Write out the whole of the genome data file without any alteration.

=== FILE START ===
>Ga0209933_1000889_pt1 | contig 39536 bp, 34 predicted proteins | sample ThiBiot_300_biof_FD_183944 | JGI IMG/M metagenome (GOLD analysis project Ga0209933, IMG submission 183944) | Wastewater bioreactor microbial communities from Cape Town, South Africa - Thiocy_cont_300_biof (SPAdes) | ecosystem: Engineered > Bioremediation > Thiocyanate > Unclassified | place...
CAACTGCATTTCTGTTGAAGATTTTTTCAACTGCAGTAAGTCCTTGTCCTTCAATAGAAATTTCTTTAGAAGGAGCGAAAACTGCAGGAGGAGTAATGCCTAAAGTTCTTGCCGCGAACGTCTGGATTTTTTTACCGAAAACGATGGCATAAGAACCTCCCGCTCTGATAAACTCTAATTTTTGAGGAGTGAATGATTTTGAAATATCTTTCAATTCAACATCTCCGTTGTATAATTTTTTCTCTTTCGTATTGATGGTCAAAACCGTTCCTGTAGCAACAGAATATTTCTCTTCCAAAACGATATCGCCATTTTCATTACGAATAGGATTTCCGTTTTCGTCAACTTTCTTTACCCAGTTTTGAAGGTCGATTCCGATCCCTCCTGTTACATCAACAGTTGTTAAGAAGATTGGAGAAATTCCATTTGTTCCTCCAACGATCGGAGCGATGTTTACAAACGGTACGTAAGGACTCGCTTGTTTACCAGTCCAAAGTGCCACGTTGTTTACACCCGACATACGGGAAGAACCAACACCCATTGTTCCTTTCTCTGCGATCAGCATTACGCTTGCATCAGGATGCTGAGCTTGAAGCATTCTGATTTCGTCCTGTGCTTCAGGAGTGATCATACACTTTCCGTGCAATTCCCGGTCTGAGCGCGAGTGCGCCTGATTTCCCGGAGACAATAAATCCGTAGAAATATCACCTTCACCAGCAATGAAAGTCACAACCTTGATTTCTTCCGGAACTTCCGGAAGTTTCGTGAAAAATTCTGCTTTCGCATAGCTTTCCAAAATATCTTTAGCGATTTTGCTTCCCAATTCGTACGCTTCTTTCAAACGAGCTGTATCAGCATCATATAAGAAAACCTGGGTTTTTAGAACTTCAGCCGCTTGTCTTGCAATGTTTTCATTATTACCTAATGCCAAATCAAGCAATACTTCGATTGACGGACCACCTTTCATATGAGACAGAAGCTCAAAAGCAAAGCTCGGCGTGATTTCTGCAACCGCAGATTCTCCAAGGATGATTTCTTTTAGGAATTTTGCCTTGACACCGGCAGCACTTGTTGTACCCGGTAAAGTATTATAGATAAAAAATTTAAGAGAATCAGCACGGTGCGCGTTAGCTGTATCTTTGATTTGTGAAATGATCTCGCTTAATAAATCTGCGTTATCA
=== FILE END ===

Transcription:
>Ga0209933_1000889_pt1 | contig 39536 bp, 34 predicted proteins | sample ThiBiot_300_biof_FD_183944 | JGI IMG/M metagenome (GOLD analysis project Ga0209933, IMG submission 183944) | Wastewater bioreactor microbial communities from Cape Town, South Africa - Thiocy_cont_300_biof (SPAdes) | ecosystem: Engineered > Bioremediation > Thiocyanate > Unclassified | place...
CAACTGCATTTCTGTTGAAGATTTTTTCAACTGCAGTAAGTCCTTGTCCTTCAATAGAAATTTCTTTAGAAGGAGCGAAAACTGCAGGAGGAGTAATGCCTAAAGTTCTTGCCGCGAACGTCTGGATTTTTTTACCGAAAACGATGGCATAAGAACCTCCCGCTCTGATAAACTCTAATTTTTGAGGAGTGAATGATTTTGAAATATCTTTCAATTCAACATCTCCGTTGTATAATTTTTTCTCTTTCGTATTGATGGTCAAAACCGTTCCTGTAGCAACAGAATATTTCTCTTCCAAAACGATATCGCCATTTTCATTACGAATAGGATTTCCGTTTTCGTCAACTTTCTTTACCCAGTTTTGAAGGTCGATTCCGATCCCTCCTGTTACATCAACAGTTGTTAAGAAGATTGGAGAAATTCCATTTGTTCCTCCAACGATCGGAGCGATGTTTACAAACGGTACGTAAGGACTCGCTTGTTTACCAGTCCAAAGTGCCACGTTGTTTACACCCGACATACGGGAAGAACCAACACCCATTGTTCCTTTCTCTGCGATCAGCATTACGCTTGCATCAGGATGCTGAGCTTGAAGCATTCTGATTTCGTCCTGTGCTTCAGGAGTGATCATACACTTTCCGTGCAATTCCCGGTCTGAGCGCGAGTGCGCCTGATTTCCCGGAGACAATAAATCCGTAGAAATATCACCTTCACCAGCAATGAAAGTCACAACCTTGATTTCTTCCGGAACTTCCGGAAGTTTCGTGAAAAATTCTGCTTTCGCATAGCTTTCCAAAATATCTTTAGCGATTTTGCTTCCCAATTCGTACGCTTCTTTCAAACGAGCTGTATCAGCATCATATAAGAAAACCTGGGTTTTTAGAACTTCAGCCGCTTGTCTTGCAATGTTTTCATTATTACCTAATGCCAAATCAAGCAATACTTCGATTGACGGACCACCTTTCATATGAGACAGAAGCTCAAAAGCAAAGCTCGGCGTGATTTCTGCAACCGCAGATTCTCCAAGGATGATTTCTTTTAGGAATTTTGCCTTGACACCGGCAGCACTTGTTGTACCCGGTAAAGTATTATAGATAAAAAATTTAAGAGAATCAGCACGGTGCGCGTTAGCTGTATCTTTGATTTGTGAAATGATCTCGCTTAATAAATCTGCGTTATCA